They Called Them Angels: American Military Nurses of World War II

By Kathi Jackson | Go to book overview

Chapter 3
Following the Troops

Earnest determination is written on their faces--they have a duty to perform for their country. Fighting men all over the globe have priority on the most skillful service their heads, hands, and hearts can render.

--Capt. Marion E. Thuma, R.N. "Task Forces, ANC," American Journal of Nursing, January 1944

And, thus, the adventure began. After training to be a nurse, making the decision to join the Army or Navy, and being drilled in military procedures and new medical techniques, thousands of women left home and its comforts to face the unknown. Many wondered if they would come back or, even worse, if they would do a good job. But they did a fantastic job and their efforts made a brighter future for many soldiers, sailors, and marines.

Task Force nurses (those going overseas) were sometimes given only 48 hours to report to their point of embarkation. Those who traveled from their homes were told to take their oath of office before leaving so their pay could begin and they could be reimbursed for their first-class travel expenses.

More often than not, the age-old military slogan of "hurry up and wait" applied as the women were sent from camp to camp only to wait--from hours to weeks--in a staging area for a final boarding call. Dora Cline spent a month in San Francisco waiting to go to New Caledonia. Helen Pon went from Fort Devins, Massachusetts, to Charleston, South Carolina, before going to Camp Kilmer, New Jersey, to board the USS Monticello to go to North Africa. Louine Connor went from Fort Meade, Maryland, to Fort Story, Virginia, where she was given orders for sea duty and put in charge of getting 10 nurses to New York's Staten Island. Eugenie Rutkowski traveled by train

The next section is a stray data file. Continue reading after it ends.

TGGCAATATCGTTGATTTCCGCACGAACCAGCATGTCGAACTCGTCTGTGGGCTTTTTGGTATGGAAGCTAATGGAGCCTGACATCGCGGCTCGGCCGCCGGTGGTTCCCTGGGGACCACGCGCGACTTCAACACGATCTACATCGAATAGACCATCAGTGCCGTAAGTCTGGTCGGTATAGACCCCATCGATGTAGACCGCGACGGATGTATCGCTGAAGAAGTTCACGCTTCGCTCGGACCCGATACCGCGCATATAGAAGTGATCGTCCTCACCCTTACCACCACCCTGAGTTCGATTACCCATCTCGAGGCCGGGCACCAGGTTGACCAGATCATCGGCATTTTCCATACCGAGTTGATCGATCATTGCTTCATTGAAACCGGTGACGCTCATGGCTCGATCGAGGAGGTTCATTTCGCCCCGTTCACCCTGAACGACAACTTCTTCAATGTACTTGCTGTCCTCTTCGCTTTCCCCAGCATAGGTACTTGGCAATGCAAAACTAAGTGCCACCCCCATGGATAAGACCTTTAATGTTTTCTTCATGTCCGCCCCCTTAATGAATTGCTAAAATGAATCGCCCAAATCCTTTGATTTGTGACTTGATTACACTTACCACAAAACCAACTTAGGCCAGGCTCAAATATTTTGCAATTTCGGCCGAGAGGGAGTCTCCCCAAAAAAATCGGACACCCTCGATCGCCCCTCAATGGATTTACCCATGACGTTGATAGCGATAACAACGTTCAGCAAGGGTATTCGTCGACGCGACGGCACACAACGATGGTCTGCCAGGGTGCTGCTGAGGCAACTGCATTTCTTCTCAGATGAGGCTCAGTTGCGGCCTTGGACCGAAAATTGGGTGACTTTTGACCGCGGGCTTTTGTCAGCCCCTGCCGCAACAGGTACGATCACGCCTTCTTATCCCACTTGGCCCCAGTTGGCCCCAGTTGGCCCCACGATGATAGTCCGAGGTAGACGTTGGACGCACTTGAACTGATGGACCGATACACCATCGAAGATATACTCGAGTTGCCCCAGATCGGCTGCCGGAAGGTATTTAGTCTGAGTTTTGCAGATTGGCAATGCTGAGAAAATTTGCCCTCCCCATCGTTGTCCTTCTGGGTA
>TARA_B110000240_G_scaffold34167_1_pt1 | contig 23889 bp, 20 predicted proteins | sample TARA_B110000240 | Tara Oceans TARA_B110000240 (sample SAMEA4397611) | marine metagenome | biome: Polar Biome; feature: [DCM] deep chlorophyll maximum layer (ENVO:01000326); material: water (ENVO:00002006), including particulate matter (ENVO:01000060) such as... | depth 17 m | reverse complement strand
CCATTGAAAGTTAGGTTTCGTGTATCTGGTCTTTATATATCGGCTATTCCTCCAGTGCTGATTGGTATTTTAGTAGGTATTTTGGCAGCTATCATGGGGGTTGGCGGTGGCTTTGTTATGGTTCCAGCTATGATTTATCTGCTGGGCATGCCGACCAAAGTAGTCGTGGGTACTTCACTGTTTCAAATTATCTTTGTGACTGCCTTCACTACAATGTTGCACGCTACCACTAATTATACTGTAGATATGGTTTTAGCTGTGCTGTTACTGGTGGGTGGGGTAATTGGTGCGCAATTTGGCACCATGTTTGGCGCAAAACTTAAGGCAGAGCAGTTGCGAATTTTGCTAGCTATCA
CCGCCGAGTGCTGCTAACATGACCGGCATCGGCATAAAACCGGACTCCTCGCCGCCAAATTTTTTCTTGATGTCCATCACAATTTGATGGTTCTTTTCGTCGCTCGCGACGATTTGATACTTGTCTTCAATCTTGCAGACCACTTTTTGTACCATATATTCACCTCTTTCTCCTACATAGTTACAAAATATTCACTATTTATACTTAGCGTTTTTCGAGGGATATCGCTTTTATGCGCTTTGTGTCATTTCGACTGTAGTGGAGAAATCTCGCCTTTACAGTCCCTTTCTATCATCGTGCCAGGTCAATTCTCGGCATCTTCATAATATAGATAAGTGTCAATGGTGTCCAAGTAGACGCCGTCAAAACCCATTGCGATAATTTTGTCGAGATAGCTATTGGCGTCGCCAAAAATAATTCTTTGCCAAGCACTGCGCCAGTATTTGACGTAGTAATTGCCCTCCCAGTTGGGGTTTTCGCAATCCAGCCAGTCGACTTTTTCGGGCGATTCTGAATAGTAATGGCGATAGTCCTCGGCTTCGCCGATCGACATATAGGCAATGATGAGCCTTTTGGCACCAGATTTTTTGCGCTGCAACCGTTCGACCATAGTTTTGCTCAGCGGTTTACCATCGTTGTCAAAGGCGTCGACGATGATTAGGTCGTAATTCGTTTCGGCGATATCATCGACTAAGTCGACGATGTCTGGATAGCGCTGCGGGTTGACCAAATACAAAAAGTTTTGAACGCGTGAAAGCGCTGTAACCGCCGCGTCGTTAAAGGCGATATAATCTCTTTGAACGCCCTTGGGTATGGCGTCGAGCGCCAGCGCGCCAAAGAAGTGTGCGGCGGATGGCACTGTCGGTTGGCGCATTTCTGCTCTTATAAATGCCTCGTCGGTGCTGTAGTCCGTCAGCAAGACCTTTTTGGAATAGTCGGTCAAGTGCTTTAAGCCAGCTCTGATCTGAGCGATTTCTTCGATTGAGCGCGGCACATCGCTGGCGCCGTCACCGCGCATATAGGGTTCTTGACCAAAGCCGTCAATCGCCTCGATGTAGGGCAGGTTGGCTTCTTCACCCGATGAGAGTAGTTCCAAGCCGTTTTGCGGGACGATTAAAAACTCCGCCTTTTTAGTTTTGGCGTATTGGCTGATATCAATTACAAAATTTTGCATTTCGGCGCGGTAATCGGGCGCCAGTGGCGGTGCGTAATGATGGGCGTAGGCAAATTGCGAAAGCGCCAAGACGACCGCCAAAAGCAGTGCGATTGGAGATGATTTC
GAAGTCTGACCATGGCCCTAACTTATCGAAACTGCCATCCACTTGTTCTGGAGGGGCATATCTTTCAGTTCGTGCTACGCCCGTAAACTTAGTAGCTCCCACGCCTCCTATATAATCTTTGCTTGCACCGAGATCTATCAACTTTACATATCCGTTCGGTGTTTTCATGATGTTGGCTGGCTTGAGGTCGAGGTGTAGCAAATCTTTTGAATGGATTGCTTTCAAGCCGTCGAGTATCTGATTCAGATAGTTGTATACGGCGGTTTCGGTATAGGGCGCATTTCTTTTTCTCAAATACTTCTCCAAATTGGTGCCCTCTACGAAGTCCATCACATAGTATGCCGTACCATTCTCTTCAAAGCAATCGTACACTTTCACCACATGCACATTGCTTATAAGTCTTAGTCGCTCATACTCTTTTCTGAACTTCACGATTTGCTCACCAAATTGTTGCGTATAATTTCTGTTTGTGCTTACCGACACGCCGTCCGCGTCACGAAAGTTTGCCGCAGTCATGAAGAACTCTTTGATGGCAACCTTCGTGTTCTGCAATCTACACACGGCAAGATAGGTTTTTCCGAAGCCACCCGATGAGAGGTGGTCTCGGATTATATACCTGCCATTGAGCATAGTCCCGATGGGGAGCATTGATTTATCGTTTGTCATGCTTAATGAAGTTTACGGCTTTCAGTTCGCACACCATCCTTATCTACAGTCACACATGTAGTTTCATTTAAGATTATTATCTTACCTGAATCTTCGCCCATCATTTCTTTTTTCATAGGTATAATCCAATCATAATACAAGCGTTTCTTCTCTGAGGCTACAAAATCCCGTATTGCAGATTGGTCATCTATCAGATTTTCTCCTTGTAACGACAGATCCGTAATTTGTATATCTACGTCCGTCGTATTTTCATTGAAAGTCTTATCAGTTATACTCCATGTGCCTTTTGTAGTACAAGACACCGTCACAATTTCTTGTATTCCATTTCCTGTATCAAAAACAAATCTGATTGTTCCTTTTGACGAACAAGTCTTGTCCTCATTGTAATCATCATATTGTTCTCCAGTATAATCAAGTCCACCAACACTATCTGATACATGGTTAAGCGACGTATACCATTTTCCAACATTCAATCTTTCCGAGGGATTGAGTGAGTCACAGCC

-17-

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They Called Them Angels: American Military Nurses of World War II
Table of contents

Table of contents

  • Title Page iii
  • Copyright Acknowledgments v
  • Contents ix
  • Preface xi
  • Note xv
  • Introduction xvii
  • Notes xx
  • Chapter 1 Uncle Sam Wants You! 1
  • Notes 6
  • Chapter 2 from Whites to Fatigues 7
  • Notes 15
  • Chapter 3 Following the Troops 17
  • Notes 21
  • Chapter 4 the Pacific Theater 23
  • Notes 47
  • Chapter 5 the Mediterranean Theater 51
  • Notes 62
  • Chapter 6 the European Theater 65
  • Notes 82
  • Appendix 6a: Rain on A Tent in Normandy 85
  • Appendix 6b: China Doll 86
  • Appendix 6c: the Gardelegen Barn 88
  • Appendix 6d: Second Lieutenant Frances Y. Slanger 92
  • Chapter 7 the China-Burma-India Theater 93
  • Notes 97
  • Chapter 8 the United States and Western Atlantic Minor Theaters 99
  • Notes 106
  • Appendix 8a: Nursing in A Stateside Burn Ward 107
  • Chapter 9 Wild Blue Yonder 109
  • Notes 117
  • Appendix 9a: Tales of An Air Force Nurse 119
  • Chapter 10 Life at Sea 121
  • Notes 135
  • Chapter 11 Camaraderie and Romance 139
  • Notes 152
  • Chapter 12 Leaving a Legacy 155
  • Notes 169
  • Appendices 171
  • Notes 182
  • Bibliography 183
  • Index 207
  • About the Author 213
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